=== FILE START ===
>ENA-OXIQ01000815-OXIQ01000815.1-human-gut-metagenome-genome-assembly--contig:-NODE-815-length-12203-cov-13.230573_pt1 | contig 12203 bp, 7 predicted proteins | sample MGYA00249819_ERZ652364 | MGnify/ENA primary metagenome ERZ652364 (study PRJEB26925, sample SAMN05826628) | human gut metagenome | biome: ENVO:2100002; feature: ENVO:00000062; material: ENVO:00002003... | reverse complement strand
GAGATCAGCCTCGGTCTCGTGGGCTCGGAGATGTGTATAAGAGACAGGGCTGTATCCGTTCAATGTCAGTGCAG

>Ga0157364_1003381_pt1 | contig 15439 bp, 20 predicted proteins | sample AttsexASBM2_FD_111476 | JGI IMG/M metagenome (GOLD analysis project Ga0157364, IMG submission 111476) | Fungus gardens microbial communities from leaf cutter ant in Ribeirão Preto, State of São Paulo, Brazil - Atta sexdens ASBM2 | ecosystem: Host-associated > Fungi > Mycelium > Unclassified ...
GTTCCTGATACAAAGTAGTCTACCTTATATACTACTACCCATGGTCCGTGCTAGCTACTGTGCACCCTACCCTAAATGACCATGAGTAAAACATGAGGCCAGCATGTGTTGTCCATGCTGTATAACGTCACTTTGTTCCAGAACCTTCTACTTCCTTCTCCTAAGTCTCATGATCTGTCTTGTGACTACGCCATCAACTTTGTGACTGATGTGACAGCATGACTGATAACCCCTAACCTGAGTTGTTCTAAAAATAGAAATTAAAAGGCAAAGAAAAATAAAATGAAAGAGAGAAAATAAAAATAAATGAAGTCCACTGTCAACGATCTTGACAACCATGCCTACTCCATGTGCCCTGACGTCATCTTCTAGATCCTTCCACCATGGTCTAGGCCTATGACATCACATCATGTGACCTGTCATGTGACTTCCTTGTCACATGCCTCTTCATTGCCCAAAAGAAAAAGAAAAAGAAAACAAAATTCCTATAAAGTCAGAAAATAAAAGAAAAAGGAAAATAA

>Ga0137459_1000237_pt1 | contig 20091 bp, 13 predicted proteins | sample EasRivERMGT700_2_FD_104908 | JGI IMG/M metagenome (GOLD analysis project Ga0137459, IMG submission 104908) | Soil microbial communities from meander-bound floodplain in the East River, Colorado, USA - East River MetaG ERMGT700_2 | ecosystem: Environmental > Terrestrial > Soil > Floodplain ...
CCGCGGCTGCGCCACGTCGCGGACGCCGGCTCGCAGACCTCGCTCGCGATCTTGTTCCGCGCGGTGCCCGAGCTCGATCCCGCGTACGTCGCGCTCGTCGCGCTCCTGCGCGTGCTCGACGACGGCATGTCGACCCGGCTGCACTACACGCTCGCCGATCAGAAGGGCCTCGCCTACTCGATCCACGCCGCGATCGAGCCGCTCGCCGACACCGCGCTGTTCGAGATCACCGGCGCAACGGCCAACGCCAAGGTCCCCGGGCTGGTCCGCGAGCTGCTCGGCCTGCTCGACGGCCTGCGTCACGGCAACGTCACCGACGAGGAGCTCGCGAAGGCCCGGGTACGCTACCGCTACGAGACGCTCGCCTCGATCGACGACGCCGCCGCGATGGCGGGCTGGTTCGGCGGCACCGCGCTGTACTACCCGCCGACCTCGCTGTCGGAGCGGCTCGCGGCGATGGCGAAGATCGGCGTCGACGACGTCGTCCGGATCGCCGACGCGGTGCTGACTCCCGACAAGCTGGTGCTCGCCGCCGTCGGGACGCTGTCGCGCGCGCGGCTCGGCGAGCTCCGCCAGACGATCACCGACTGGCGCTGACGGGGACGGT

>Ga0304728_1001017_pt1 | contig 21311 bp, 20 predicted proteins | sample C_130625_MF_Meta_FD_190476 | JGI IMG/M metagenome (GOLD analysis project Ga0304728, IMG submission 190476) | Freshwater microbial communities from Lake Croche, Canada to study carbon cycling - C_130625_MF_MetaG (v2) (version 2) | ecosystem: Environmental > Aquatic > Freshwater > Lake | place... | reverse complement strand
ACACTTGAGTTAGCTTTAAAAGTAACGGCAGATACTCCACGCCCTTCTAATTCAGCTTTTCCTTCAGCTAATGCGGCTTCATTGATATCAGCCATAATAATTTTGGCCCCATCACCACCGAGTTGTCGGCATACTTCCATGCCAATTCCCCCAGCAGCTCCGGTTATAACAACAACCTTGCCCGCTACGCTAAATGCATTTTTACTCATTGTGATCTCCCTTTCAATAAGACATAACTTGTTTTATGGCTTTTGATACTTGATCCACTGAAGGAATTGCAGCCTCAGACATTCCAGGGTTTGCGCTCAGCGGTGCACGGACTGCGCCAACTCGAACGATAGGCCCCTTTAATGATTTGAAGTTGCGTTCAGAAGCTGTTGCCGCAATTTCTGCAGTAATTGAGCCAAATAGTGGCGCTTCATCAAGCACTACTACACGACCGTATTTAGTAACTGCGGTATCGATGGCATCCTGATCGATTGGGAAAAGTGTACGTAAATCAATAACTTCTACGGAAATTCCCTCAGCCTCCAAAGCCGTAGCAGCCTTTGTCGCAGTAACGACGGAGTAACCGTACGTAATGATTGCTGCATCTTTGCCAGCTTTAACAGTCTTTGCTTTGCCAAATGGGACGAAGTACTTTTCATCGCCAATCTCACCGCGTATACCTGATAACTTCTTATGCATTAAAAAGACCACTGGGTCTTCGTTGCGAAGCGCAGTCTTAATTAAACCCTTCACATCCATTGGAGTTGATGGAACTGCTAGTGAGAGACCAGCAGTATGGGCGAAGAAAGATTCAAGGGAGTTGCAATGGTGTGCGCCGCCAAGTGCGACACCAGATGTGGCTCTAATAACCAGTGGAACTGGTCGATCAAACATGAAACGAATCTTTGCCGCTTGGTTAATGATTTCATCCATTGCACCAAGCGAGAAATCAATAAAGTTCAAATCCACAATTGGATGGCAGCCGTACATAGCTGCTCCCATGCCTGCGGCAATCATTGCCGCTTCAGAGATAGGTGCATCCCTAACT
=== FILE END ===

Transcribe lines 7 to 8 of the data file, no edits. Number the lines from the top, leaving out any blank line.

>Ga0304728_1001017_pt1 | contig 21311 bp, 20 predicted proteins | sample C_130625_MF_Meta_FD_190476 | JGI IMG/M metagenome (GOLD analysis project Ga0304728, IMG submission 190476) | Freshwater microbial communities from Lake Croche, Canada to study carbon cycling - C_130625_MF_MetaG (v2) (version 2) | ecosystem: Environmental > Aquatic > Freshwater > Lake | place... | reverse complement strand
ACACTTGAGTTAGCTTTAAAAGTAACGGCAGATACTCCACGCCCTTCTAATTCAGCTTTTCCTTCAGCTAATGCGGCTTCATTGATATCAGCCATAATAATTTTGGCCCCATCACCACCGAGTTGTCGGCATACTTCCATGCCAATTCCCCCAGCAGCTCCGGTTATAACAACAACCTTGCCCGCTACGCTAAATGCATTTTTACTCATTGTGATCTCCCTTTCAATAAGACATAACTTGTTTTATGGCTTTTGATACTTGATCCACTGAAGGAATTGCAGCCTCAGACATTCCAGGGTTTGCGCTCAGCGGTGCACGGACTGCGCCAACTCGAACGATAGGCCCCTTTAATGATTTGAAGTTGCGTTCAGAAGCTGTTGCCGCAATTTCTGCAGTAATTGAGCCAAATAGTGGCGCTTCATCAAGCACTACTACACGACCGTATTTAGTAACTGCGGTATCGATGGCATCCTGATCGATTGGGAAAAGTGTACGTAAATCAATAACTTCTACGGAAATTCCCTCAGCCTCCAAAGCCGTAGCAGCCTTTGTCGCAGTAACGACGGAGTAACCGTACGTAATGATTGCTGCATCTTTGCCAGCTTTAACAGTCTTTGCTTTGCCAAATGGGACGAAGTACTTTTCATCGCCAATCTCACCGCGTATACCTGATAACTTCTTATGCATTAAAAAGACCACTGGGTCTTCGTTGCGAAGCGCAGTCTTAATTAAACCCTTCACATCCATTGGAGTTGATGGAACTGCTAGTGAGAGACCAGCAGTATGGGCGAAGAAAGATTCAAGGGAGTTGCAATGGTGTGCGCCGCCAAGTGCGACACCAGATGTGGCTCTAATAACCAGTGGAACTGGTCGATCAAACATGAAACGAATCTTTGCCGCTTGGTTAATGATTTCATCCATTGCACCAAGCGAGAAATCAATAAAGTTCAAATCCACAATTGGATGGCAGCCGTACATAGCTGCTCCCATGCCTGCGGCAATCATTGCCGCTTCAGAGATAGGTGCATCCCTAACT